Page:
Collapsed Ceilings Lead to Big Mitzvah

After Shared Disaster, Beth Elohim Gives $15,000 to Church

Helping Hands: Rabbis Andy Bachman and Shira Koch Epstein chat with Rev. Daniel Meeter of the Old First Reformed Church outside Congregation Beth Elohim in Brooklyn. The two institutions have forged a durable bond over the years.
Cindy Greenberg
Helping Hands: Rabbis Andy Bachman and Shira Koch Epstein chat with Rev. Daniel Meeter of the Old First Reformed Church outside Congregation Beth Elohim in Brooklyn. The two institutions have forged a durable bond over the years.

By Hannah Rubin

Published June 04, 2012, issue of June 08, 2012.
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Two collapsed ceilings led to one big mitzvah for a Brooklyn synagogue and a neighboring church.

After its roof collapsed in 2009, Congregation Beth Elohim, located in Park Slope, temporarily moved its services to the Old First Reformed Church, down the block. Two years later, Rabbi Andy Bachman was nearly struck by chunks of plaster as he prepared for High Holy Day services inside the church.

The double-debris drama could have led to friction between two less-committed congregations. Instead, it inspired the synagogue to donate $15,000 to the church to help fund repairs, after winning a $250,000 renovation grant last week.

“We know what an awful time it is to be looking at a sacred space and know it can’t be used,” said Cindy Greenberg, CBE’s program director. “This is a wonderful opportunity for us to start them on their journey.”

Despite the close bond between the two institutions and his personal friendship with Bachman, the Rev. Daniel Meeter of the Old First Reformed Church said he was stunned by the donation.

“This gift of money was a complete shock to us,” Meeter said.

The church and the synagogue have had an informal relationship for decades and have conducted joint Bible studies for nearly a century. They founded the Park Slope Coalition for the Homeless and operate a shelter together. Since 2001, Meeter has attended High Holy Day services at CBE.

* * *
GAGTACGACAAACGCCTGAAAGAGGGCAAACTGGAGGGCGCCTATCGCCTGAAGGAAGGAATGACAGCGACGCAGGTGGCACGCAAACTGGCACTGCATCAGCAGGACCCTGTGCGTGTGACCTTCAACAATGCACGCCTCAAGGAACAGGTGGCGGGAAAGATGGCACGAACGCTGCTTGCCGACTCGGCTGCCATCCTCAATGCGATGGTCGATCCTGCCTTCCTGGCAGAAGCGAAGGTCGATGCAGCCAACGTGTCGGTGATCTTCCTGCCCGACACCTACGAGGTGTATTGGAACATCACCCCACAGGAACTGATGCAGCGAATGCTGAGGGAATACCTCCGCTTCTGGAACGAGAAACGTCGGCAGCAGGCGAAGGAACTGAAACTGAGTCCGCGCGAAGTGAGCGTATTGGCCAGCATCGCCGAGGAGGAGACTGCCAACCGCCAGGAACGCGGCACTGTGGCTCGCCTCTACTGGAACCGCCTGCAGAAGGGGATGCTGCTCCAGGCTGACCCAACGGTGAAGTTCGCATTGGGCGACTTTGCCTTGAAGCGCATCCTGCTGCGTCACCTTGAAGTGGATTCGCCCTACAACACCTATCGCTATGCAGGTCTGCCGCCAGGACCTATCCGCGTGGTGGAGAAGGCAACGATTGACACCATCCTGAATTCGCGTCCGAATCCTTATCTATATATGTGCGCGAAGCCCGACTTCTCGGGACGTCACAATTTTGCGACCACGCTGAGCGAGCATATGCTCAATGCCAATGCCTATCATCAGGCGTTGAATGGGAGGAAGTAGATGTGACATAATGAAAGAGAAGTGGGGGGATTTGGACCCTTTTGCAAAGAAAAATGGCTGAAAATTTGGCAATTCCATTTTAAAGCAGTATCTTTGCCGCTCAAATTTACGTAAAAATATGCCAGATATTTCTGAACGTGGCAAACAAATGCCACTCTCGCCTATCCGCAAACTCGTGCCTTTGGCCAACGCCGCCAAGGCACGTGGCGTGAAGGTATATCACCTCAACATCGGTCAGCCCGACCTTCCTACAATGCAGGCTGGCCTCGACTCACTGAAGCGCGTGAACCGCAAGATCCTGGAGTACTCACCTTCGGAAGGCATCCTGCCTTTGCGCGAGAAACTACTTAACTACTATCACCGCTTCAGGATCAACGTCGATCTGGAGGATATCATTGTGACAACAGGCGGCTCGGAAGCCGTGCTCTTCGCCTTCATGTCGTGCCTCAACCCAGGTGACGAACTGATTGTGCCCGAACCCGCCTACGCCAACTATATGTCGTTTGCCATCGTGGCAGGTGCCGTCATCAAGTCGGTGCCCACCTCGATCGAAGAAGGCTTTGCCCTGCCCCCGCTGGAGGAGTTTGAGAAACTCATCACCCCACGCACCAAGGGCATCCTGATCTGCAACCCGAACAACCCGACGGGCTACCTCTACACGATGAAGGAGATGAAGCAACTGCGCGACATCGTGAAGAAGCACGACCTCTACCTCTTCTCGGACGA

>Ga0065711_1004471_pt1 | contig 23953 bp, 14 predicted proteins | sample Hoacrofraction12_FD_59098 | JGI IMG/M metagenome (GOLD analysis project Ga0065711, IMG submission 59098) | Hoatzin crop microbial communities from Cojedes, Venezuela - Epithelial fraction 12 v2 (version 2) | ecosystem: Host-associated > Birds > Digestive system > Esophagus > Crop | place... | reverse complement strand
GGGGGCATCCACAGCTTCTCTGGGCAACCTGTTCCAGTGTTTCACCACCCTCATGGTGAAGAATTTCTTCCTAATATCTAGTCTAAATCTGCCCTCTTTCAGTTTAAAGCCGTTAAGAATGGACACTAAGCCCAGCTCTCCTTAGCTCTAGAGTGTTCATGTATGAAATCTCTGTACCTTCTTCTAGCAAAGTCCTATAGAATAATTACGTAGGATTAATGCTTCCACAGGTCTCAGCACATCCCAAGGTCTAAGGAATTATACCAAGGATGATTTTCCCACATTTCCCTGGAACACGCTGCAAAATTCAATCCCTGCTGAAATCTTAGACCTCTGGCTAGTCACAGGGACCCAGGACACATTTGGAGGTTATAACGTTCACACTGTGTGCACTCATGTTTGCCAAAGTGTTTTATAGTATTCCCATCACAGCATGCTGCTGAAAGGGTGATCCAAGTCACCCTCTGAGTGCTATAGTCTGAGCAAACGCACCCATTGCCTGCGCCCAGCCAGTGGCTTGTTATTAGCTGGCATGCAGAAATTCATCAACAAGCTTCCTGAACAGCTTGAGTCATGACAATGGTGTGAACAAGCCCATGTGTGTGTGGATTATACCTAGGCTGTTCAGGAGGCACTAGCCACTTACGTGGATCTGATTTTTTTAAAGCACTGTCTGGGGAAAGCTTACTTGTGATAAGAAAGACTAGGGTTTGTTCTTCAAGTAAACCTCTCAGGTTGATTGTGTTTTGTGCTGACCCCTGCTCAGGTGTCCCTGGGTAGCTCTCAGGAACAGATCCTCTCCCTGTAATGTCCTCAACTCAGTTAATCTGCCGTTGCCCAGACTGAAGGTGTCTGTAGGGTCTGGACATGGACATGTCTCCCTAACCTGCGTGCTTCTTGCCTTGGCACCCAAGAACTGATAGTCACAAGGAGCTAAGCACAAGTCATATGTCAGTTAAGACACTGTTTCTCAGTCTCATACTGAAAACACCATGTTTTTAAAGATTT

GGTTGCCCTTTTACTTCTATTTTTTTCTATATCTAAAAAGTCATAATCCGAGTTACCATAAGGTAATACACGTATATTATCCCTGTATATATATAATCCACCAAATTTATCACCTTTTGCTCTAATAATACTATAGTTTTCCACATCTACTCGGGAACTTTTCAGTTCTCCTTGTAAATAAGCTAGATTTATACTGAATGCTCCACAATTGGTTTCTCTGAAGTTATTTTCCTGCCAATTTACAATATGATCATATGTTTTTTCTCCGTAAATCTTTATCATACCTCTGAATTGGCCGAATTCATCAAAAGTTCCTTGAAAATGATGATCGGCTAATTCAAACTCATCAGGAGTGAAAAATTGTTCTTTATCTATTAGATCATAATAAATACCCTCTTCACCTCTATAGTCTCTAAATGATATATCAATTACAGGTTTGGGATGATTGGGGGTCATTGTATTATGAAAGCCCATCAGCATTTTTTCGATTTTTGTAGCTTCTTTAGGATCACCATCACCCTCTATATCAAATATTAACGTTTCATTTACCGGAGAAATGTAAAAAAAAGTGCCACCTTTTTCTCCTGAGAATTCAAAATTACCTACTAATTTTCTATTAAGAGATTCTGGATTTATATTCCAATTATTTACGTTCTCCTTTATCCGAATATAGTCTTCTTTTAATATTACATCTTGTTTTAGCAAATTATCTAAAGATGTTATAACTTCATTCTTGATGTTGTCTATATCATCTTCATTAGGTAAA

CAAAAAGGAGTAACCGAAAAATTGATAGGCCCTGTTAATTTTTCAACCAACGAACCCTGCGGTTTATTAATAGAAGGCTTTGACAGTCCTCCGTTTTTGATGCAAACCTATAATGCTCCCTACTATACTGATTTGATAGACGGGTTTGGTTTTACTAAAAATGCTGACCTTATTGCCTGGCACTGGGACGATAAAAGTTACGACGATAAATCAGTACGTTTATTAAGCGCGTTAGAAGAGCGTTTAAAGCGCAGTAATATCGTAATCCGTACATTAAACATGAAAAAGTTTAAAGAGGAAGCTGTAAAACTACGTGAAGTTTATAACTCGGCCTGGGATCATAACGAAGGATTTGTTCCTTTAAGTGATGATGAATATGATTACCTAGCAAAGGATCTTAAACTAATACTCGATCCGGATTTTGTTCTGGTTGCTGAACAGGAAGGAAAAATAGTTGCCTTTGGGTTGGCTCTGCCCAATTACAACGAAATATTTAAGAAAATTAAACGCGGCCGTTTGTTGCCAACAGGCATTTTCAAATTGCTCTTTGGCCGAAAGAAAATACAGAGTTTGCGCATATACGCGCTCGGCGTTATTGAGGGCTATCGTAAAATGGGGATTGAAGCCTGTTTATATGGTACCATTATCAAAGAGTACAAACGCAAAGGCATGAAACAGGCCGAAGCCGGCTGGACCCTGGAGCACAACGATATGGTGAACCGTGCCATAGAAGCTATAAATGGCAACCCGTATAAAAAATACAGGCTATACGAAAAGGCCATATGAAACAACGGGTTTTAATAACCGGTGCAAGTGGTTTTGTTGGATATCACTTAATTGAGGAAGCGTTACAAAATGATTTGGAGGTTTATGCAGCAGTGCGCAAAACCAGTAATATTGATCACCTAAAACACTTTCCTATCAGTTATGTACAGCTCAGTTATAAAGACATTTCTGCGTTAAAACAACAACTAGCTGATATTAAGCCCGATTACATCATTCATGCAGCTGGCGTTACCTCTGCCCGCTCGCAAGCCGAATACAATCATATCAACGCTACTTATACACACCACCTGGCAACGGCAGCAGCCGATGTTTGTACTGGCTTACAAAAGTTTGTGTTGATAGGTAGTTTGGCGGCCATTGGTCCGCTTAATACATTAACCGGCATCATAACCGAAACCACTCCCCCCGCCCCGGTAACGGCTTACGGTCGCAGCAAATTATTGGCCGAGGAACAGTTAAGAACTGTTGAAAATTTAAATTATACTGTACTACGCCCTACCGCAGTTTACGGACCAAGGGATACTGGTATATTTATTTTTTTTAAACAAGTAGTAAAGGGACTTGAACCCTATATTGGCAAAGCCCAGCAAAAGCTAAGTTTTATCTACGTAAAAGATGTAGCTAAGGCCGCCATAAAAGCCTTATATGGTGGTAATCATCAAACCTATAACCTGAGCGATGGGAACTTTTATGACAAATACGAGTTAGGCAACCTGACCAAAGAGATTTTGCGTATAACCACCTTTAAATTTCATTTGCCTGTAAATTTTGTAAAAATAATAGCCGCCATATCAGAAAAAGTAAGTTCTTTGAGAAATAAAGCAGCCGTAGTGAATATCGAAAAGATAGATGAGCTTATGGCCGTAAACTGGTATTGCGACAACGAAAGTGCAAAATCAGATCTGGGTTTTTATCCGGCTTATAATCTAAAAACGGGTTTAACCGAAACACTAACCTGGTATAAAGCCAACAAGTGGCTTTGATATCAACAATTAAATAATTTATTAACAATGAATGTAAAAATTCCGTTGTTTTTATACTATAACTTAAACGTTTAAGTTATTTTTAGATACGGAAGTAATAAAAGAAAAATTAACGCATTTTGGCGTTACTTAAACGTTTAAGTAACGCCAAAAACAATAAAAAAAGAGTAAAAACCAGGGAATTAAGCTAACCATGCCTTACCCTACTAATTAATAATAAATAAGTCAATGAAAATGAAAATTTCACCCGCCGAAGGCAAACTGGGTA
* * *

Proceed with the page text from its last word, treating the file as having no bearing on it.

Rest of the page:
Three years ago, calamity struck when the synagogue, which is located on Garfield Place, lost part of its ceiling when it caved it days before the Yom Kippur service. After hearing about the devastation, Meeter invited Bachman to lead his 1,000-member congregation in Yom Kippur services in the church sanctuary.

“It was the beginning of a beautiful relationship between Reverend Meeter and Rabbi Bachman, as well as between our two communities,” Greenberg said.

Meeter called it “a no-brainer” to offer a hand to the Jewish congregation.

“We’re Dutch Calvinists, so we don’t have a cross or saints in the sanctuary,” he said. “We’ve got the Ten Commandments up on the wall behind the pulpit. It seemed like a fitting sacred space.”

For the next two years, the Old First Reformed Church hosted CBE’s High Holy Day services in its sanctuary.

In a strange twist of fate, 15 minutes before CBE’s Rosh Hashanah service was set to begin inside the church last September, large clumps of plaster fell from the ceiling.

No one was harmed, and the service in the sanctuary went on as planned. It did, however, lead to some jokes about the ceiling woes following the synagogue to one location from another.

“It was the cause of much humor,” Meeter said. “Everyone [from Beth Elohim was] saying: ‘Is it us? Is it us?’”

The church brought in an engineering team, which deemed the entire room to be unsafe. Bachman’s 2011 Rosh Hashanah service was the last event held in the sanctuary.

While its congregation is small enough to fit in its Sunday school hall for regular services, the church has used the repaired sanctuary of CBE for its past two Christmas and Easter events.

The church’s hopes of fixing the roof anytime looked dim, until CBE scored its giant grant win. The synagogue came in second in a social media contest sponsored by American Express and the National Trust for Historic Preservation.

A tireless month of strategic social media advertising rallied popular support, and CBE won 8% of all votes cast, beating out such prominent New York landmarks as the Solomon R. Guggenheim Museum and the High Line park.

“It really speaks to how invested the community is in helping us repair our space,” Greenberg said. “Not just our Jewish members, but the whole Park Slope community.”

Contact Hannah Rubin at rubin@forward.com


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